The moon is Earth’s only natural satellite which shines on the night because its surface reflects light from the sun. Before 1873, lunisolar calendars, which indicates both the moon phases and the time of the solar year, were used in Japan for many centuries. Moon viewing permeated the daily lives of the Japanese and variety of names have been given to the moon that describe its phases. The beautiful and mysterious light shining at quiet night inspired people to create paintings, compose poems and write tales.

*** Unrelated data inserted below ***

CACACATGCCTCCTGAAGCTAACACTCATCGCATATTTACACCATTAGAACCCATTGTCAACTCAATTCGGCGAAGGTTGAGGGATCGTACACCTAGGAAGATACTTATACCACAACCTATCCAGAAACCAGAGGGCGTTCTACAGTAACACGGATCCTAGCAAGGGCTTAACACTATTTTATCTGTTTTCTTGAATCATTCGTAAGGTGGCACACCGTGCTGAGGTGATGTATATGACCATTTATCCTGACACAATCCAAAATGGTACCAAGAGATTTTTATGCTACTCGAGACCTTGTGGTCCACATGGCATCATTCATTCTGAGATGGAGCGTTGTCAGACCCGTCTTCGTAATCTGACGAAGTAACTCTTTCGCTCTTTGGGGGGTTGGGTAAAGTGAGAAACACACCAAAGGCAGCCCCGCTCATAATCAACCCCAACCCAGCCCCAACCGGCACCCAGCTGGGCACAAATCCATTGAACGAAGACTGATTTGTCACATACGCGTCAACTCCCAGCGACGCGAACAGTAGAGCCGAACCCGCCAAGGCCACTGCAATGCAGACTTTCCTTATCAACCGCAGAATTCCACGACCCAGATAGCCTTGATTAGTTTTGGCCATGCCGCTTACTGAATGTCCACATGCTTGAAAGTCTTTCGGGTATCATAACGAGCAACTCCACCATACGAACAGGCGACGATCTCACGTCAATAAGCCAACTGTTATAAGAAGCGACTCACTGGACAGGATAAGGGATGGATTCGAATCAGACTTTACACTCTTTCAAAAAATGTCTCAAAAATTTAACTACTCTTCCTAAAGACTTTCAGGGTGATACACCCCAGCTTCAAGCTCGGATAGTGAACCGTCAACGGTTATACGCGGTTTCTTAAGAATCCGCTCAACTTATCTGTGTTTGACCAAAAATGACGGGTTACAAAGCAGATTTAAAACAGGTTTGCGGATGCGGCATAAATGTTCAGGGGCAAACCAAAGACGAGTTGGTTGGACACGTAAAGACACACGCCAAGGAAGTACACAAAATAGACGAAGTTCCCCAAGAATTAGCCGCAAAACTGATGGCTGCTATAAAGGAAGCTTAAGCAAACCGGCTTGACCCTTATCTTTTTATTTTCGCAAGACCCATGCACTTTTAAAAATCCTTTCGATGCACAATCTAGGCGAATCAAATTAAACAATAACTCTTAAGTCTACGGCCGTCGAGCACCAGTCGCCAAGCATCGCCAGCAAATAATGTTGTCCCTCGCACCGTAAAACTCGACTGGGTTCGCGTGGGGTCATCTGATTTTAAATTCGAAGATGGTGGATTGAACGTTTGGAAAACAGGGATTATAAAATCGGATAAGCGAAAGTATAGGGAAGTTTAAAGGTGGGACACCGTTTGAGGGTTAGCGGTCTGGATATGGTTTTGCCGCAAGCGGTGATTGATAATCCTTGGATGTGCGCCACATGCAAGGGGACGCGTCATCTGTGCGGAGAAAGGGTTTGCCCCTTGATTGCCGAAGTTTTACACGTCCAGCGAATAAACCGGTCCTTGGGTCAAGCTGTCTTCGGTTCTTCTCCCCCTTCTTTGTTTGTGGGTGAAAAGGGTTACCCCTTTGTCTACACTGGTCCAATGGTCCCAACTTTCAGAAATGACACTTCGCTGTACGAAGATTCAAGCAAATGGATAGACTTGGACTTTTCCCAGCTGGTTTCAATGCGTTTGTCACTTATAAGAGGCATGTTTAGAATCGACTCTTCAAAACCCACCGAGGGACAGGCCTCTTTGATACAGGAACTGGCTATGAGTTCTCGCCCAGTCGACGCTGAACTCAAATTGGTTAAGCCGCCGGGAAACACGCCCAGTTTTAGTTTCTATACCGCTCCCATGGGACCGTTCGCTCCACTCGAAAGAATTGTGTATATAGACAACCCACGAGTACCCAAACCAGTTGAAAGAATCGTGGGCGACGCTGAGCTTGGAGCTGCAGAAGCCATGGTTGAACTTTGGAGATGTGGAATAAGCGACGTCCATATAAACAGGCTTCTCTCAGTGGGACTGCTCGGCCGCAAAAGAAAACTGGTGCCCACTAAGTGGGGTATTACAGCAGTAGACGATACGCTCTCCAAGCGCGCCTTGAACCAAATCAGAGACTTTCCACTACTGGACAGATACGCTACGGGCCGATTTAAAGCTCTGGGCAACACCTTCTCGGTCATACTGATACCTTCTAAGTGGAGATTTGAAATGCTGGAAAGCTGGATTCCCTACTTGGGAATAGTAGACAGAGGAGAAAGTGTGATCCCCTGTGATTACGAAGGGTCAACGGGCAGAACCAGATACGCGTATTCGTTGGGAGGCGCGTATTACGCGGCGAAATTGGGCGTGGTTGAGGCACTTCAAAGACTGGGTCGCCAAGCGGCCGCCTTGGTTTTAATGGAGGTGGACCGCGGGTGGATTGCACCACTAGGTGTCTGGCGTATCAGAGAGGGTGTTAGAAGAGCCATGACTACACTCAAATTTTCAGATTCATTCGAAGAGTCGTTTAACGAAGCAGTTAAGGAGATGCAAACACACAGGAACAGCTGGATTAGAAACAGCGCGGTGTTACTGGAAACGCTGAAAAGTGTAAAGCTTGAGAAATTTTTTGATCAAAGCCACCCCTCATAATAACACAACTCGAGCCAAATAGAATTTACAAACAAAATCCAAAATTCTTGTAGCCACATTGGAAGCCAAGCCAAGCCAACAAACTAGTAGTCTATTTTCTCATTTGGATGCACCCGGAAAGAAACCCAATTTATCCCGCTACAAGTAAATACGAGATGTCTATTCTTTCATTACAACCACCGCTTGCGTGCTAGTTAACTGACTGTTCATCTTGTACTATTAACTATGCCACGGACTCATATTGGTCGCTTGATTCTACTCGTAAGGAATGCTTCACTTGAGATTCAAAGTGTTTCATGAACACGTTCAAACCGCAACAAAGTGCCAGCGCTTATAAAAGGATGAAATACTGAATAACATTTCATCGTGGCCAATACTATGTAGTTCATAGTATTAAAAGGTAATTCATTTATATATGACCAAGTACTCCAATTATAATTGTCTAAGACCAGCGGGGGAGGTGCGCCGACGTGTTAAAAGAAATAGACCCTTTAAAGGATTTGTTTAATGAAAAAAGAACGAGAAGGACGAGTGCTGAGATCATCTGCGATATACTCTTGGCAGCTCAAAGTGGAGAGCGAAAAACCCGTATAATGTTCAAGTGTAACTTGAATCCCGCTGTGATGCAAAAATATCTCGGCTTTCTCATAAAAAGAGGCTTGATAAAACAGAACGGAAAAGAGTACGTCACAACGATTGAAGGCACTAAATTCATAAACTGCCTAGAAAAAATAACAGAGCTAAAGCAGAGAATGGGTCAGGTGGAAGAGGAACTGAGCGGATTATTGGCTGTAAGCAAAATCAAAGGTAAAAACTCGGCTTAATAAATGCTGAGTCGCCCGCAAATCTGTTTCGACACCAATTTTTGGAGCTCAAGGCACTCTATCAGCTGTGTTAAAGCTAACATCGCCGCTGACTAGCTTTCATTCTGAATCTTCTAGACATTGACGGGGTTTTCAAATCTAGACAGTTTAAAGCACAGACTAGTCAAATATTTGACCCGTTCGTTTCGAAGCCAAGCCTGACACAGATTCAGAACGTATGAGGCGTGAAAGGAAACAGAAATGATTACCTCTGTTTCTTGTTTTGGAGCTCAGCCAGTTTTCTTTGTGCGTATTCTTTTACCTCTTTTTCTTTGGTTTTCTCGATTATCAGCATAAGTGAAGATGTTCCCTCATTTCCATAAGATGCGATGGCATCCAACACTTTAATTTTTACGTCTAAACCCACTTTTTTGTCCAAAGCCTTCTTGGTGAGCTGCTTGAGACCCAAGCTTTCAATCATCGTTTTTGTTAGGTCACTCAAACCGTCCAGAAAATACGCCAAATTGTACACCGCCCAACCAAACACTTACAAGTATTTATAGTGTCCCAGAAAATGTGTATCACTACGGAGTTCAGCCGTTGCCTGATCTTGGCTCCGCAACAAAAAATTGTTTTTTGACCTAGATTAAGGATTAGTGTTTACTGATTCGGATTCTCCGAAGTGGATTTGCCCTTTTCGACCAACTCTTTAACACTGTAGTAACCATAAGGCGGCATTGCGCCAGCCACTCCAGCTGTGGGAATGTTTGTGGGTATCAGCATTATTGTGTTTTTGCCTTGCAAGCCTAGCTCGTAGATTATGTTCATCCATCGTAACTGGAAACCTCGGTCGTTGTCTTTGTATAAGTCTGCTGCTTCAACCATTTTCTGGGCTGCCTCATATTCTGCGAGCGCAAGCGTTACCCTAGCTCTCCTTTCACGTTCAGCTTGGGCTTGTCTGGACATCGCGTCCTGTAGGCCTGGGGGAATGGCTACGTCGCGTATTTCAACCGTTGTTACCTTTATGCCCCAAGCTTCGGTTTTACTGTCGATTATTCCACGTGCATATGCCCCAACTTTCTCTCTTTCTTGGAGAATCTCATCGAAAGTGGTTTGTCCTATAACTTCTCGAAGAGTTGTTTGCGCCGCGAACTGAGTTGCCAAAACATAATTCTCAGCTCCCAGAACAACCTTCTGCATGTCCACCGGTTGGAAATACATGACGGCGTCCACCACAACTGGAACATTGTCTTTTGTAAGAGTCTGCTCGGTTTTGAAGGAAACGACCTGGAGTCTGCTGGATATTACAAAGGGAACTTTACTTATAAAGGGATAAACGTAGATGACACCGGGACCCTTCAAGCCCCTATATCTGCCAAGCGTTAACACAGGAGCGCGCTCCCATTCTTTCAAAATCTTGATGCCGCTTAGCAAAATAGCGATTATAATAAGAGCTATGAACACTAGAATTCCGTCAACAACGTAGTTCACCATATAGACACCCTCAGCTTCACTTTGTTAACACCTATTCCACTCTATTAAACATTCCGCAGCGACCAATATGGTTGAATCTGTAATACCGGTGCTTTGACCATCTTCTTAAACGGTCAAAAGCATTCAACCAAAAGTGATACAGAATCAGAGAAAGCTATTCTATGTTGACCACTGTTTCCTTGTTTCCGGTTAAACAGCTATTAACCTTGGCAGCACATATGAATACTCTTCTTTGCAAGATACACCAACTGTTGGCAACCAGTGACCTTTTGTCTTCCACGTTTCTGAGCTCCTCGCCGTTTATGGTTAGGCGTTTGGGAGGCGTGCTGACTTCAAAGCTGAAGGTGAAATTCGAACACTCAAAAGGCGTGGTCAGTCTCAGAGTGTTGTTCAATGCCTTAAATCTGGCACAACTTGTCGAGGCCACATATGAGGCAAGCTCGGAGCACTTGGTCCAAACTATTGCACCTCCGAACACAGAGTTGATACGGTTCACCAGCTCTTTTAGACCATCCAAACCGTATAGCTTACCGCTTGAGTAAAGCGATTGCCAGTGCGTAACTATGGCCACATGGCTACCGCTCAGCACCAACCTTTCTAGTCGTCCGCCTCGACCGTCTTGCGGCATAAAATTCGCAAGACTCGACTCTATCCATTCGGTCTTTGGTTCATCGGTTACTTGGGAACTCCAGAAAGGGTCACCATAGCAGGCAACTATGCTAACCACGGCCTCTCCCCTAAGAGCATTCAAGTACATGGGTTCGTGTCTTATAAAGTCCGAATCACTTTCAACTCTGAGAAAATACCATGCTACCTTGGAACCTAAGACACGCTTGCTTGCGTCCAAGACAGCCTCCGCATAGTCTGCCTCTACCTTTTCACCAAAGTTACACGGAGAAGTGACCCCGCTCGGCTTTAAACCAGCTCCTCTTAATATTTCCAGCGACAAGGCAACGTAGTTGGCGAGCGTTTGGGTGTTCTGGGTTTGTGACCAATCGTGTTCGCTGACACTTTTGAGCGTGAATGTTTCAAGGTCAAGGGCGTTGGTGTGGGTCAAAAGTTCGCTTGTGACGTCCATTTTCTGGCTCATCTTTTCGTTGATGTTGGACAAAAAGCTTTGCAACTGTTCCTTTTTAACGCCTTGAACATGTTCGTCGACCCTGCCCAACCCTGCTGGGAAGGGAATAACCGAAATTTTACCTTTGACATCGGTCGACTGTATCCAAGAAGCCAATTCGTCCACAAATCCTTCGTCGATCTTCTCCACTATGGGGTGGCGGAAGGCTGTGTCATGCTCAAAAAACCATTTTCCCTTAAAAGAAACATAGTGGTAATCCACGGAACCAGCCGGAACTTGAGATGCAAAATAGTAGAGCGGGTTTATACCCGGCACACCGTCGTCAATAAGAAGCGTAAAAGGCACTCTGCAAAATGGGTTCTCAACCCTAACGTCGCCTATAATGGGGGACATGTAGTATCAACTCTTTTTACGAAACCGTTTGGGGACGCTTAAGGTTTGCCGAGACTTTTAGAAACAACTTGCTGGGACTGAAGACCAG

This exhibition brings together the moon in art including 33 works from the series of ukiyo-e woodblock prints “One Hundred Aspects of the Moon” by Tsukioka Yoshitoshi, along with the tales of the moon.